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The difference between Waldorf and Montessori is less based on "free play" and more on the following: Montessori is entirely focussed on reality-based activities and is child-centered. Waldorf is almost entirely focussed on fantasy-based activities and is teacher-centered. And in these domains, the two pedagogies are so far apart from one another (mirror images, really) that it would be difficult to be torn between the two. In neither of these pedagogies is there room for a lot of free "play". What YOU call play might be present in Waldorf (painting, nature activities) but they are entirely teacher-led activities. The whole class is tuned in to the teacher, listening and watching her. In Montessori, fantasy "play" is limited but form of learning is entirely child-centered. And from a Montessori perspective, children's "work" IS their play.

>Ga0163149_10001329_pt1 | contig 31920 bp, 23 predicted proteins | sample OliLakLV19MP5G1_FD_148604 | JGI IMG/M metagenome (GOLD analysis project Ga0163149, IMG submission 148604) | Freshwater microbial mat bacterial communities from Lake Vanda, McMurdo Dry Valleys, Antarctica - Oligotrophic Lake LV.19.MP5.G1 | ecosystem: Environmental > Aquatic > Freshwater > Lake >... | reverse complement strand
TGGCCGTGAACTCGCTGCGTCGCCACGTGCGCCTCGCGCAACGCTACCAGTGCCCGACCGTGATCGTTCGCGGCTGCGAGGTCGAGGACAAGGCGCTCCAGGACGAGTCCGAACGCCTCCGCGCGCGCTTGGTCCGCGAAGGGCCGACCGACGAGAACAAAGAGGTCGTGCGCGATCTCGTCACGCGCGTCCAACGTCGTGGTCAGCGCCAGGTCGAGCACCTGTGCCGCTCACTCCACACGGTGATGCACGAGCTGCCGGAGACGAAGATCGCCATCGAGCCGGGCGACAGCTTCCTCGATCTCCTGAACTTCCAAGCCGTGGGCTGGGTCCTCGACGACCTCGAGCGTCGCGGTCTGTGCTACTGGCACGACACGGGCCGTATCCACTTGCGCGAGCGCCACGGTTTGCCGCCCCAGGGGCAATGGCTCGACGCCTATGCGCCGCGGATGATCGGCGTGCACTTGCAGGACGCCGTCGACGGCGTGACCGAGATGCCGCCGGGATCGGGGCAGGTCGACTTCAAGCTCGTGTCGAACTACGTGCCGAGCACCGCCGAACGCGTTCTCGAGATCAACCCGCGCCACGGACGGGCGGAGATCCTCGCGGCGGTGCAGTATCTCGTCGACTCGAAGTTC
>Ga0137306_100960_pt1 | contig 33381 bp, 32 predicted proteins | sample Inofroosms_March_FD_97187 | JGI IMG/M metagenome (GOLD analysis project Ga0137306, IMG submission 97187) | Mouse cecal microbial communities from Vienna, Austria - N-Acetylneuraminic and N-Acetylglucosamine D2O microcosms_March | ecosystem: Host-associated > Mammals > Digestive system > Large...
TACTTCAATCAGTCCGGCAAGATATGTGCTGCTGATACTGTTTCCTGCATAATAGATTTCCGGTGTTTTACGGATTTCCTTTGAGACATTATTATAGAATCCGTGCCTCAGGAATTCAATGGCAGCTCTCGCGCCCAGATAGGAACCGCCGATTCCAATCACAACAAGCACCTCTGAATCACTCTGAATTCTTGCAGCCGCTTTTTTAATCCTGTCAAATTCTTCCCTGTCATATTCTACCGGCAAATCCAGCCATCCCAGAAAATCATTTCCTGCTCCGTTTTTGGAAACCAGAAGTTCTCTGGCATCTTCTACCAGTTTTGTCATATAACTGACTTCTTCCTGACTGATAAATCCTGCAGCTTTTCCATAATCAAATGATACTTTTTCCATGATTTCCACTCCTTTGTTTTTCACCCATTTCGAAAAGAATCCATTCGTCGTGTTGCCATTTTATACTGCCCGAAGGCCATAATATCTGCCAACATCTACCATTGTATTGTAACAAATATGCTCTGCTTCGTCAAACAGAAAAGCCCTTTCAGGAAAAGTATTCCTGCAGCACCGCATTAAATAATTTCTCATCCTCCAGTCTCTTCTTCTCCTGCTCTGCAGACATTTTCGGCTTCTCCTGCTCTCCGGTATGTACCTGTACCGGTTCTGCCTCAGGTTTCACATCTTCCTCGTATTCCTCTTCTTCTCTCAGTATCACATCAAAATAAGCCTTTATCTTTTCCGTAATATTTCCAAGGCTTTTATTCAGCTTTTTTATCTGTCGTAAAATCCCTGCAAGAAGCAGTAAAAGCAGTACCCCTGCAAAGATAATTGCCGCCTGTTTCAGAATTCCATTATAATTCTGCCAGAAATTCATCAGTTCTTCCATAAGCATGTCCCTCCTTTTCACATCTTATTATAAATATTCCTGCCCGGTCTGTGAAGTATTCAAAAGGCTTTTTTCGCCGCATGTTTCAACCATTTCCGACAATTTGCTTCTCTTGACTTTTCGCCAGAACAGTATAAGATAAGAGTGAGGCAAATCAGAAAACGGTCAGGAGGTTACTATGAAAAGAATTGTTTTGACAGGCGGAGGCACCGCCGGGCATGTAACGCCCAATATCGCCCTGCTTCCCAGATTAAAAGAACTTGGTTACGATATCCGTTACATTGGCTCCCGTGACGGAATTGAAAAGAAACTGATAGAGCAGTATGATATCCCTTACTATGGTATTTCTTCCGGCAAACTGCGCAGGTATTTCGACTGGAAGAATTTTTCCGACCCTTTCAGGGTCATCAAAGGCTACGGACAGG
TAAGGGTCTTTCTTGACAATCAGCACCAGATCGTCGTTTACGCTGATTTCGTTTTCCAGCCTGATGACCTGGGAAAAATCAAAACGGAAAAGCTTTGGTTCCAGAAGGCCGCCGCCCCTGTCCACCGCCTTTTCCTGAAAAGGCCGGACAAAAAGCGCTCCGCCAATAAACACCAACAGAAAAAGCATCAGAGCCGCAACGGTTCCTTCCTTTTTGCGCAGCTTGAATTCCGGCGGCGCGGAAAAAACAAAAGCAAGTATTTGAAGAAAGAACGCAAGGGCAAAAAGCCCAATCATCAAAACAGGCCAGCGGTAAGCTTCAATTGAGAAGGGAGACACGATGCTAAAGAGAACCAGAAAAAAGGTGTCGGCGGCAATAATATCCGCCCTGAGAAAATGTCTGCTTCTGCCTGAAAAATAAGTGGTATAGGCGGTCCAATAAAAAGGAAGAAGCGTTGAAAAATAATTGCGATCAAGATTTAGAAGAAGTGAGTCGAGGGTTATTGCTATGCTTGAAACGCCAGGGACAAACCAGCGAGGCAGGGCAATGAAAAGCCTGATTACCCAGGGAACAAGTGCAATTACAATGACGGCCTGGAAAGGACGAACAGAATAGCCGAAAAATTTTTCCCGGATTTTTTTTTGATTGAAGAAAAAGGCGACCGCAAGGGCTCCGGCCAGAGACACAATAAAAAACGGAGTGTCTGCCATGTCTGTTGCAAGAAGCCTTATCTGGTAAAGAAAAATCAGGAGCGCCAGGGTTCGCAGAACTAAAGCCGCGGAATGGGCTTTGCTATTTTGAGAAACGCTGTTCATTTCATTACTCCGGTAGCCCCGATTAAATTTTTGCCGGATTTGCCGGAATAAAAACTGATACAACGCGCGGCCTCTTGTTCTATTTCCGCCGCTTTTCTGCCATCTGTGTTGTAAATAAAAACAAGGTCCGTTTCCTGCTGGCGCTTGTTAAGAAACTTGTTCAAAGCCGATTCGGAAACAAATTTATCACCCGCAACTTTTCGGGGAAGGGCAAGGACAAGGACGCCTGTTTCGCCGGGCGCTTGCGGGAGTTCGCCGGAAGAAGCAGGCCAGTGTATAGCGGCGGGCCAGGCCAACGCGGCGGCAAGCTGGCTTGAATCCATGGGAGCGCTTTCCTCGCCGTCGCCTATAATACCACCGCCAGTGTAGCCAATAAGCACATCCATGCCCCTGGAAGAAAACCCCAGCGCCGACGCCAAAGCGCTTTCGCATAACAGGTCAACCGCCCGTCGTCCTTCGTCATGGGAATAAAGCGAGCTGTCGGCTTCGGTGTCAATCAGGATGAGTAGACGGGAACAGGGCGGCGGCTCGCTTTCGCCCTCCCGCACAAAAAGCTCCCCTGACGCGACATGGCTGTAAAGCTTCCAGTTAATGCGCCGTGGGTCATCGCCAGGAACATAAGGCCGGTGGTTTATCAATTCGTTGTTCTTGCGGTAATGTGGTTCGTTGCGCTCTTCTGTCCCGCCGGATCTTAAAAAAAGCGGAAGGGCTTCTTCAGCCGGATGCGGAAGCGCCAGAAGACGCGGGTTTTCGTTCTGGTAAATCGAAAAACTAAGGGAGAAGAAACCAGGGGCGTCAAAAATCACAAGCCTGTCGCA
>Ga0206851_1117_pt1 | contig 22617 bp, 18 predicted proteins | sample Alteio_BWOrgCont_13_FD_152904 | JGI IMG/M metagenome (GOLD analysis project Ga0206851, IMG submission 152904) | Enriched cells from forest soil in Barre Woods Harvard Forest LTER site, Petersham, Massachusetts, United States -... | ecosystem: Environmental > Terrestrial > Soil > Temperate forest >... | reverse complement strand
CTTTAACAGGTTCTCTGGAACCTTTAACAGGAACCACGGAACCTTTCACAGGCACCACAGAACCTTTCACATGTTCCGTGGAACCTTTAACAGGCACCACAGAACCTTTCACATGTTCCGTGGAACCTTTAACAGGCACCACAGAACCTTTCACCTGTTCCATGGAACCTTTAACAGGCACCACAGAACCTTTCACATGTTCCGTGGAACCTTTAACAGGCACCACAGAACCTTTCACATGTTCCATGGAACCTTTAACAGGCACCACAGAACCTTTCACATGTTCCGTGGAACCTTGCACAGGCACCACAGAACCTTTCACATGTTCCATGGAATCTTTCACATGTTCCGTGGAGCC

|The children were entirely absorbed in imaginative play with eachother. One teacher was preparing soup, and the other teacher was ironing/folding....A few children wandered over and joined in with the teachers occasionally, but that's it....the rest of the time, they played with their peers. No one directed the play, and the teachers seemed very sensitive to not interrupting it.|
This actually sounds more like a MOntessori classroom.
You say that there was none of this in the Montessori but I am not quite sure I understand. During the entire three-hour work period in a Montessori classroom, children choose what they want to do within the prepared environment. How is this different from what you have described above, except for the materials that they "play" with? (And what you describe above sounds like materials in a Montessori classroom, too - the ironing and folding, preparing soup...this is all Montessori "practical life" activities).